© 2016 American Chemical Society. Colloidal silica is used in many applications including catalysis, pharmaceuticals, and coatings. Although naturally formed silica materials are widely available, they are often in forms that are difficult to process or are even harmful to health. Therefore, uniform colloidal silicas are generally manufactured using synthetic chemical processes. While established high temperature gaseous synthesis methods fall out of favor in our energy conscious society, liquid synthesis methods are current industrial leaders. The precipitated silica method provides the majority share of commercially produced specialty silicas with its economic advantages predicted to continue to grow in the future. The biomimetic method and microemulsion methods of synthesis provide a superior level of surface chemistry and morphological control than current industrial processes and are the major focus of current silica synthesis research. Movement toward more tailor-made products and ecologically friendly production methods will likely provide incentive for biomimetic methods, in particular, to take more of a market share. However, the lack of procedures to viably scale up the biomimetic and microemulsion methods still forms significant gaps in the literature. In this review, the current methods of colloidal silica synthesis are discussed alongside significant models and mechanisms of silica formation.

DOI 10.1021/acs.iecr.6b01839
Citations Scopus - 4Web of Science - 5
Co-authors Roberto Moreno-Atanasio, Frances Neville
2015 Hyde EDE, Moreno-Atanasio R, Millner PA, Neville F, 'Surface charge control through the reversible adsorption of a biomimetic polymer on silica particles.', J Phys Chem B, 119 1726-1735 (2015) [C1]
DOI 10.1021/jp5100439
Citations Scopus - 9Web of Science - 8
Co-authors Roberto Moreno-Atanasio, Frances Neville
2012 Robertson MJ, Hadzic G, Ambrus JI, Pome DY, Hyde EDE, Whiting A, et al., 'The Rhodadyns, a new class of small molecule inhibitors of Dynamin GTPase Activity', ACS Medicinal Chemistry Letters, 3 352-356 (2012) [C1]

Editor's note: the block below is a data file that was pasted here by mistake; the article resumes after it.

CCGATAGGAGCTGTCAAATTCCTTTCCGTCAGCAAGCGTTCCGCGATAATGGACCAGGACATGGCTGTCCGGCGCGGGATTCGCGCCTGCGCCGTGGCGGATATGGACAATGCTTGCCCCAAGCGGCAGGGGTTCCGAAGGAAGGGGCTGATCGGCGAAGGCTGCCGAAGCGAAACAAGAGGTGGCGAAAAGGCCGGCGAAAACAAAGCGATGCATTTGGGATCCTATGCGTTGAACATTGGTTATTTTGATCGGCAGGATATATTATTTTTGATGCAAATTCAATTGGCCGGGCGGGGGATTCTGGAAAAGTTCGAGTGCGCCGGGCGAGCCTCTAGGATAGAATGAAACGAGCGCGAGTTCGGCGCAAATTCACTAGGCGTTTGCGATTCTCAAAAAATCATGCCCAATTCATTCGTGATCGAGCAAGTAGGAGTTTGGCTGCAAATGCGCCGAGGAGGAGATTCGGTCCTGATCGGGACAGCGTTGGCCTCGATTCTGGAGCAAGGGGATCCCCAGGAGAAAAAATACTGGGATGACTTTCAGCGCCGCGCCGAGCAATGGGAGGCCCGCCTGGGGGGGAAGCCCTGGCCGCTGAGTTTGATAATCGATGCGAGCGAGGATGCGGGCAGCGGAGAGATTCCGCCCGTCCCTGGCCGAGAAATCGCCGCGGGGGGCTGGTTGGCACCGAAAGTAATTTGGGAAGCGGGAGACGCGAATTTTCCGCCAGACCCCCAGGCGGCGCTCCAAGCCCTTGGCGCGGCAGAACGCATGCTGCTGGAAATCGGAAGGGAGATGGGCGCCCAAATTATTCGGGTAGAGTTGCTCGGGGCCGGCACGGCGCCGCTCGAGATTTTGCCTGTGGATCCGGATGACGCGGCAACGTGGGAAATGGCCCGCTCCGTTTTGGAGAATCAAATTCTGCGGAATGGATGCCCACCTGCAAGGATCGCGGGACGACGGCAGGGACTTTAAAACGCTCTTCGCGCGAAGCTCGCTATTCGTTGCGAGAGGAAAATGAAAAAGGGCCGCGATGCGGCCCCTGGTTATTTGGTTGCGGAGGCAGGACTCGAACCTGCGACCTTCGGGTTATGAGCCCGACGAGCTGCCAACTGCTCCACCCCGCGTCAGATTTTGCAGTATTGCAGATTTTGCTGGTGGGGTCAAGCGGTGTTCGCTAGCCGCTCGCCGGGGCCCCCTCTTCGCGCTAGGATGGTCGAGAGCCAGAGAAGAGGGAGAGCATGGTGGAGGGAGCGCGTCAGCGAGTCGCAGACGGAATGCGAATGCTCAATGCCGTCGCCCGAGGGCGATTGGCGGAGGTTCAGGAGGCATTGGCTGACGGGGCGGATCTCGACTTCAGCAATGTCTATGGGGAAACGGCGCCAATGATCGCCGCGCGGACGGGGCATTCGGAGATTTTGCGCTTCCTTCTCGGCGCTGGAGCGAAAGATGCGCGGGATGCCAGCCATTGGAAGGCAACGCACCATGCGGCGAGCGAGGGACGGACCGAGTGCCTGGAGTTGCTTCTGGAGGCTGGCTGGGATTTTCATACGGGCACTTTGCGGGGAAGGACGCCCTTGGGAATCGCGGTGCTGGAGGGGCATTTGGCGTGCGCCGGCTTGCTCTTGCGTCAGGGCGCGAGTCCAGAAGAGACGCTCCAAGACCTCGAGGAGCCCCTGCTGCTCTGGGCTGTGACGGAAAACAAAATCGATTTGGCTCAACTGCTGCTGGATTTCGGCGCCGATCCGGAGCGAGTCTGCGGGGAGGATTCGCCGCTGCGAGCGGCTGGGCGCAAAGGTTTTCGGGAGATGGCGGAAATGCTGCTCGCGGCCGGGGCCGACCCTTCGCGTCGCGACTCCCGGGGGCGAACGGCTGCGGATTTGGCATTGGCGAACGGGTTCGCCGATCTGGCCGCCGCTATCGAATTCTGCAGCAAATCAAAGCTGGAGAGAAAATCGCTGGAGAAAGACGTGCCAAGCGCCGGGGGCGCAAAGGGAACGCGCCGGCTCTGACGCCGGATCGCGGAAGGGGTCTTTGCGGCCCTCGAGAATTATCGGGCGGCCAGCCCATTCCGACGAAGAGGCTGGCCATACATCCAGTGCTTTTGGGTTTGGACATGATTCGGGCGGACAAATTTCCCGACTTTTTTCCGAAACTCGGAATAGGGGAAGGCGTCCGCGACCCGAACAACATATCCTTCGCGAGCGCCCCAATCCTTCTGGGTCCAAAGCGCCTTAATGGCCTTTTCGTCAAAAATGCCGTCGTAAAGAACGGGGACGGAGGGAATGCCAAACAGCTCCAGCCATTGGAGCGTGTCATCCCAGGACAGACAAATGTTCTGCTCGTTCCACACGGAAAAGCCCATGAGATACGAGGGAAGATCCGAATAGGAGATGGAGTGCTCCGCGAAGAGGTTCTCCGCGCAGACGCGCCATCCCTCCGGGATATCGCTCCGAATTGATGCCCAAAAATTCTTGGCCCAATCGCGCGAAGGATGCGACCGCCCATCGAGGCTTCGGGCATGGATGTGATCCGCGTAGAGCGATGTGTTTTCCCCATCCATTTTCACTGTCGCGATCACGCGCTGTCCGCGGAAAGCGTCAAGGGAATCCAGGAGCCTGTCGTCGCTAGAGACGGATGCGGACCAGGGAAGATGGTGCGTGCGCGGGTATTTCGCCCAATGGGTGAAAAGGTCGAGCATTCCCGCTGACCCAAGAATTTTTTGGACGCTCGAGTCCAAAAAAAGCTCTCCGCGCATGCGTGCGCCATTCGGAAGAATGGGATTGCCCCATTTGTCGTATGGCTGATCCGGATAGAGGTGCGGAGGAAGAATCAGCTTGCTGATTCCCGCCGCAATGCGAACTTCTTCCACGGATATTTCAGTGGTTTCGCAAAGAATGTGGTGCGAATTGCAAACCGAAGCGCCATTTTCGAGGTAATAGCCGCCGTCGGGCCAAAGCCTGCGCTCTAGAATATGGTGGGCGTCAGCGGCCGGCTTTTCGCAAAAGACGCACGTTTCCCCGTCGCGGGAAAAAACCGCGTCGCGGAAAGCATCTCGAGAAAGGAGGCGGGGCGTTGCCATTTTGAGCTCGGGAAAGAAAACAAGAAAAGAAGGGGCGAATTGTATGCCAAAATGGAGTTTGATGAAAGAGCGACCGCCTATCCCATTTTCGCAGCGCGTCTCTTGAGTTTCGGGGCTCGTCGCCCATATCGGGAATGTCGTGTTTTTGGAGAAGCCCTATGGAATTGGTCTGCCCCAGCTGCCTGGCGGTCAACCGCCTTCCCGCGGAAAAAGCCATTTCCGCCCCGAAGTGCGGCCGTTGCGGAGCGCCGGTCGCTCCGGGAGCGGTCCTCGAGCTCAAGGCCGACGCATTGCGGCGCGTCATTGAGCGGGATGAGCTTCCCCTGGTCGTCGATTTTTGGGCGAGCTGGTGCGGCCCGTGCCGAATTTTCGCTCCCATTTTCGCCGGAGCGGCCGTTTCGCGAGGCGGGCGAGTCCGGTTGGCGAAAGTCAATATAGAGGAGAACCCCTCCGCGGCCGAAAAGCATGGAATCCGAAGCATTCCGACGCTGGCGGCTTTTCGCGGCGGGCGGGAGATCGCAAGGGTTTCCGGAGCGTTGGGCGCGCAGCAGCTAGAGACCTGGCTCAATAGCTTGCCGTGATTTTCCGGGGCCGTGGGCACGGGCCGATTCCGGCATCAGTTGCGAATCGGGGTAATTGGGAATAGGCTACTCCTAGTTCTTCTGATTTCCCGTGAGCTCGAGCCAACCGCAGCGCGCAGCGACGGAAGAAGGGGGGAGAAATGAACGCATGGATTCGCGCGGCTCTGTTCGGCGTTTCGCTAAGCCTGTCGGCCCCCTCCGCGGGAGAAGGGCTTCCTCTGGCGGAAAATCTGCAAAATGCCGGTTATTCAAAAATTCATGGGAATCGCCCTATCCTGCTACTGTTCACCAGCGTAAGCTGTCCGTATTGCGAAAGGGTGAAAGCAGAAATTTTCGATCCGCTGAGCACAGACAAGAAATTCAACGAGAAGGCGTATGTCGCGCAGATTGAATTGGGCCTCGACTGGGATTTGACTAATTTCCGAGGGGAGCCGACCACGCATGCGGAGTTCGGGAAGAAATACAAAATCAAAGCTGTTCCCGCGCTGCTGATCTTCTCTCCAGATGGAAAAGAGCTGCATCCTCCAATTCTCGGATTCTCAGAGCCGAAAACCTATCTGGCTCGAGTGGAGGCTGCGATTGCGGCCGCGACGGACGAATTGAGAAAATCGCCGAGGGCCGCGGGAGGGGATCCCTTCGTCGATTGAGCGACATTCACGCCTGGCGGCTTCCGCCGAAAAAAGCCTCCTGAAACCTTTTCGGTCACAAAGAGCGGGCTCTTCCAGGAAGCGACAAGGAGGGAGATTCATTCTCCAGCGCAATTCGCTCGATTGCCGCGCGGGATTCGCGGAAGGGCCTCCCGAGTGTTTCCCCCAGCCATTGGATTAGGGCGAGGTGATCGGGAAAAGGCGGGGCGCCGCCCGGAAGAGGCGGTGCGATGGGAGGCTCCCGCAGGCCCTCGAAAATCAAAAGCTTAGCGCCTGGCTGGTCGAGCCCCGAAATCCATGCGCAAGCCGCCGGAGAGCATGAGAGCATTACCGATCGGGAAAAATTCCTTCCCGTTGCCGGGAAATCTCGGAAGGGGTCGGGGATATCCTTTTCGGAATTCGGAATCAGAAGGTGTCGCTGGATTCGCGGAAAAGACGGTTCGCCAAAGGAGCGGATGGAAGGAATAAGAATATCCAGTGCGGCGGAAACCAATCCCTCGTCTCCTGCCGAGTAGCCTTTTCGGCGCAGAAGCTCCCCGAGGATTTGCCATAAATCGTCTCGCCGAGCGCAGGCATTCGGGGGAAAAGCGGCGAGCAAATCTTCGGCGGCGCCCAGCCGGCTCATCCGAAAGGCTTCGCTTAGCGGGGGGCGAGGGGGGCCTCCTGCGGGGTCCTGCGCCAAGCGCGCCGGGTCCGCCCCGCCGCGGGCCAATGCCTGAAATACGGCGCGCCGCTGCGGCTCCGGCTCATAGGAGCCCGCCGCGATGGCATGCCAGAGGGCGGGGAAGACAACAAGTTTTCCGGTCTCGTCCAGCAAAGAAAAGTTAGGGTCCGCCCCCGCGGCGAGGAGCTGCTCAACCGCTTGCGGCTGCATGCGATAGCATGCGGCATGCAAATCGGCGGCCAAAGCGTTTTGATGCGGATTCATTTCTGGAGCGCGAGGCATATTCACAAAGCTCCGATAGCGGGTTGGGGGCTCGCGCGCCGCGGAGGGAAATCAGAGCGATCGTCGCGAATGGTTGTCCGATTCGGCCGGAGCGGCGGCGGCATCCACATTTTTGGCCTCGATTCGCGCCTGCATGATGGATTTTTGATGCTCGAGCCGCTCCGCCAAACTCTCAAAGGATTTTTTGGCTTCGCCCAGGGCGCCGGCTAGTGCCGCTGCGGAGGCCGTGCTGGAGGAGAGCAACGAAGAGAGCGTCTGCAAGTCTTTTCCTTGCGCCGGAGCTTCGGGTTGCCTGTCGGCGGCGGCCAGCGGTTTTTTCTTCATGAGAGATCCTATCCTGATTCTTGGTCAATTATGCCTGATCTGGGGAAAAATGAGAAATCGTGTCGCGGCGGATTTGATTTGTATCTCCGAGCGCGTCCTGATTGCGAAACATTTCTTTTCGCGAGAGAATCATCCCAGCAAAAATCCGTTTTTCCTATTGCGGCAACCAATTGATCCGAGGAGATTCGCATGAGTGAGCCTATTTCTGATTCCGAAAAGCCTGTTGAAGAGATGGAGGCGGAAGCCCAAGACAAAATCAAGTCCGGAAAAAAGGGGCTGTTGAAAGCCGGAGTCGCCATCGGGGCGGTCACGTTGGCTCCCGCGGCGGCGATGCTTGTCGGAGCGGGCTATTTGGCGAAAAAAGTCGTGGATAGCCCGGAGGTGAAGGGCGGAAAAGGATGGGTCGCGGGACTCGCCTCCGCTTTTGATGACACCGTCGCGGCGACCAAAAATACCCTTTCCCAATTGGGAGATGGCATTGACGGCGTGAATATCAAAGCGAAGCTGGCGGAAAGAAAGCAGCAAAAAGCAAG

Citations Scopus - 21Web of Science - 19
Co-authors Adam Mccluskey
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Conference (4 outputs)

Year Citation Altmetrics Link
2016 Seyfaee A, Hyde EDER, Aubin J, Moreno-Atanasio R, Neville F, 'Effect of mixing on bioinspired polyethyleneimine-silica particle formation', CHEMECA 2016: Chemical Engineering - Regeneration, Recovery and Reinvention (2016) [E1]
Co-authors Roberto Moreno-Atanasio, Frances Neville
2015 Hyde E, Seyfaee A, Moreno-Atanasio R, Aubin J, Neville F, 'Covalent surface modification of biomimetic silica particles', Proceedings of APCCHE 2015 Congress Incorporating Chemeca 2015 (2015) [E1]
Co-authors Frances Neville, Roberto Moreno-Atanasio
2015 Seyfaee A, Hyde E, Aubin J, Moreno-Atanasio R, Neville F, Neville F, 'Investigation of polymeric nuclei and their role in biomimetic silication: Effect of physical conditions', Proceedings of APCCHE 2015 Congress Incorporating Chemeca 2015 (2015) [E1]
Co-authors Frances Neville, Roberto Moreno-Atanasio
2012 Hyde EDE, Mohr S, Randall L, Dennis P, Chhillar R, Pagnutti T, et al., 'Peak phosphorus: Its existence and the way we treat our wastewater streams', Conference Proceedings. Oz Water '12. Australia's National Water Conference and Exhibition (2012) [E1]
Co-authors Geoffrey Evans
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Other (3 outputs)

Year Citation Altmetrics Link
2017 Hyde EDE, 'Magnetic Core PEI-Silica Shell Particle Synthesis and Magnetic Purification', (2017) [O1]
2016 Hyde EDE, 'Fabrication and Magnetic Purification of Magnetic Core PEI-Silica Shell Particles', (2016) [O1]
2015 Hyde EDE, 'Covalent Surface Modification of Biomimetic Silica Particles', (2015) [O1]
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Miss Emily Hyde

Positions

Research Associate
School of Engineering
Faculty of Engineering and Built Environment

Casual Academic
School of Engineering
Faculty of Engineering and Built Environment

Contact Details

Email emily.hyde@newcastle.edu.au